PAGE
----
Wednesday, August 31, 2005

What about the First Amendment?

The First Amendment protects speech from regulation and censorship from the government, and is not applicable to private employers.

You could use your blog in your favor if you use it to talk about specific topics protected by state laws, such as unionizing, whistleblowing, reporting on your work for the government, and talking about legal off-duty activities.

Check out the International Bloggers Bill of Rights
here for a list of freedoms asked for by the "Inhabitants of the Blogosphere." This, of course is just a website and is not legally binding.

Very little exists in terms of legal precedent on blogs or blogging. Most likely, individual companies will have to set up their own policies on worker blogging.
Sun Microsystems is one of the few companies with a prominently displayed blogging policy.

One example that might generate some case law is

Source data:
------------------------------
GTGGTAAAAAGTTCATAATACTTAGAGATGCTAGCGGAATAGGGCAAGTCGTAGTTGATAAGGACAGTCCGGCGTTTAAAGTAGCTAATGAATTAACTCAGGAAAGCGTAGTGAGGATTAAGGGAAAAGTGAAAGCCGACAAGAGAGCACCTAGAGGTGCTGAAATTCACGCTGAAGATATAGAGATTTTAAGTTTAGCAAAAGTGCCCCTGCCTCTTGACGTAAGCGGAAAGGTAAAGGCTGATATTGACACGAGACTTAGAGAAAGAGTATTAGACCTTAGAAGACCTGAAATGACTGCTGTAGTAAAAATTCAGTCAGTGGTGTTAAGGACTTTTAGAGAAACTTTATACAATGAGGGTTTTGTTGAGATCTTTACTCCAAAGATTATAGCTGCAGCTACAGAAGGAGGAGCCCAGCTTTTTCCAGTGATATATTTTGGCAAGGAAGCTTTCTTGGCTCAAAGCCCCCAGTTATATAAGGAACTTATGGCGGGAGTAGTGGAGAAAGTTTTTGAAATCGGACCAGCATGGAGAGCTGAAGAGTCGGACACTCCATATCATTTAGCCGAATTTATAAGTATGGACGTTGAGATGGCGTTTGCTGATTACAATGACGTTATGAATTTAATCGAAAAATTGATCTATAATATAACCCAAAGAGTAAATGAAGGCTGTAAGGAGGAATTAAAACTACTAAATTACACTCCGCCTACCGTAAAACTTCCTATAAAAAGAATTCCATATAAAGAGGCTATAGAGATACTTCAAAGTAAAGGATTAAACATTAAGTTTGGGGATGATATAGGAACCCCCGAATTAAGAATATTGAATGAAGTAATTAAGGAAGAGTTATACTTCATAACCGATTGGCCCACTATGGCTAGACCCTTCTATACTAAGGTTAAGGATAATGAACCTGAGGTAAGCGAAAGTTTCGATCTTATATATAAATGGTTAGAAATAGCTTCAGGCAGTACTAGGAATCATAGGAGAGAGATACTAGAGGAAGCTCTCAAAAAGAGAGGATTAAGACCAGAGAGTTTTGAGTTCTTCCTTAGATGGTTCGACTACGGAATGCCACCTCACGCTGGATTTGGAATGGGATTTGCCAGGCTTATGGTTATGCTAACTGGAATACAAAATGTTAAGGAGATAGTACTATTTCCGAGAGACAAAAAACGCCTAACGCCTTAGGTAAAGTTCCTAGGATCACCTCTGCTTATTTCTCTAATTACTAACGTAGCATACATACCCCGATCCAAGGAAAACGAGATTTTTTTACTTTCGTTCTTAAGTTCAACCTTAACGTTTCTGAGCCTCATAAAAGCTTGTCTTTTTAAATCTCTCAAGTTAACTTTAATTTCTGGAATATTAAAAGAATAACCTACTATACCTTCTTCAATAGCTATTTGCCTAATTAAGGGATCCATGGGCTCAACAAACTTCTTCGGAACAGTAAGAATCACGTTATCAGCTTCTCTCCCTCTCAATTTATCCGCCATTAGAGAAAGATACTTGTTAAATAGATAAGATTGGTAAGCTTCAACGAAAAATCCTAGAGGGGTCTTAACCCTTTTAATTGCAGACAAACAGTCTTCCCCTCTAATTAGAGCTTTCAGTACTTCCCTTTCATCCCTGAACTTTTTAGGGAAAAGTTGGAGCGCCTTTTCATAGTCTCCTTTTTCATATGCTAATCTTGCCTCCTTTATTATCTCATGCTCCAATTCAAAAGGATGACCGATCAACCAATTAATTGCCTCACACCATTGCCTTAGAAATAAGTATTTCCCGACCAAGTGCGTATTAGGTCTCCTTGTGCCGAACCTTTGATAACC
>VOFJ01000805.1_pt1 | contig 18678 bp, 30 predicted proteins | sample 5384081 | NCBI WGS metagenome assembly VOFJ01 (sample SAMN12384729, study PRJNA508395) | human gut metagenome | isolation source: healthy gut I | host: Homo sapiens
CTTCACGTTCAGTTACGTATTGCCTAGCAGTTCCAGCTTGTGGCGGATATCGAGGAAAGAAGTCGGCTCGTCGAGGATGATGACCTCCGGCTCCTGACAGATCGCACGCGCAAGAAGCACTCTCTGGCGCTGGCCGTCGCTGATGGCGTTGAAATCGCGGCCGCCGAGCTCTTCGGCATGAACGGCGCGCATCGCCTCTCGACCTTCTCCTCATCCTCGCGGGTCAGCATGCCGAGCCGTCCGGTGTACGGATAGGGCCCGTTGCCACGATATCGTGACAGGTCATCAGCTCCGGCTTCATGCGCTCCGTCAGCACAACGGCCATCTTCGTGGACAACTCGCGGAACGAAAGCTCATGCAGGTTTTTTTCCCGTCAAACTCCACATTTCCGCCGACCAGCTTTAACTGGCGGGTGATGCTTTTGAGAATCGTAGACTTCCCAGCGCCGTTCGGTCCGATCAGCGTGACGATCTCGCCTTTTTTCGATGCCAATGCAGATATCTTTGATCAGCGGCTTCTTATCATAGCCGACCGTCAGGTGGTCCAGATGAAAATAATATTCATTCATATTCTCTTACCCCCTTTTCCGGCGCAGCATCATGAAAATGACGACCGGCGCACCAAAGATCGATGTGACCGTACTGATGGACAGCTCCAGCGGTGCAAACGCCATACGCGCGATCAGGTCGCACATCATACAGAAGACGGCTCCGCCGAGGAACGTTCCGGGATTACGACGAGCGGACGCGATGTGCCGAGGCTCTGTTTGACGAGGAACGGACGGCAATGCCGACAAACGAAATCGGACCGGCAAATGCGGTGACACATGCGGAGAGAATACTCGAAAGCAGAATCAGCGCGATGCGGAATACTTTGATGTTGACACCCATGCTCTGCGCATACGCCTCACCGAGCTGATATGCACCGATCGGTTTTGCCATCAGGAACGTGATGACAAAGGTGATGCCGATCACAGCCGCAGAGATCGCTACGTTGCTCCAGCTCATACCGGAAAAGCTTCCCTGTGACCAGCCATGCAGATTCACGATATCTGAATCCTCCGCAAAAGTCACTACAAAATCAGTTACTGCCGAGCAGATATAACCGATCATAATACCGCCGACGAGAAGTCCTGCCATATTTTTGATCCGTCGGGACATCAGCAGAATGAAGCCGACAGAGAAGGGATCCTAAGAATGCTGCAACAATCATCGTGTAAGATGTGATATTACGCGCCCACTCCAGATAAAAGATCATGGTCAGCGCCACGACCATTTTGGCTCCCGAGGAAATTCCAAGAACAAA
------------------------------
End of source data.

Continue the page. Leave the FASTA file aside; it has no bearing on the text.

Apple vs. Does. Apple subpoenaed the email service provider of three online journalists in an effort to identify Apple employees who leaked information on a new product to online news sites Apple Insider and PowerPage. Even though this case involves journalists and websites, not bloggers and their blogs, the case might be made that no one can be guaranteed anonymity online.

Copyright is also a thorny issue with blogs. Copyright guru Lesley Ellen Harris writes in The Copyright & New Media Law Newsletter (2005, issue 1), that individual bloggers would retain the copyright to items in their blogs for 50 to 70 years after the author's death. Will your blog last this long?

She also addresses the topic of people who blog for work, as part of their job duties. In this case, it is the employer who would own the blog's content.

In terms of 'ownership,' today's copyright laws allow only the owner of a work to authorize its reproduction. As blogs are designed to be freely accesssible and widely read, is permission really necessary or even desirable to reproduce blog content? Bloggers are notorious for picking up and linking to content in each other's blogs.

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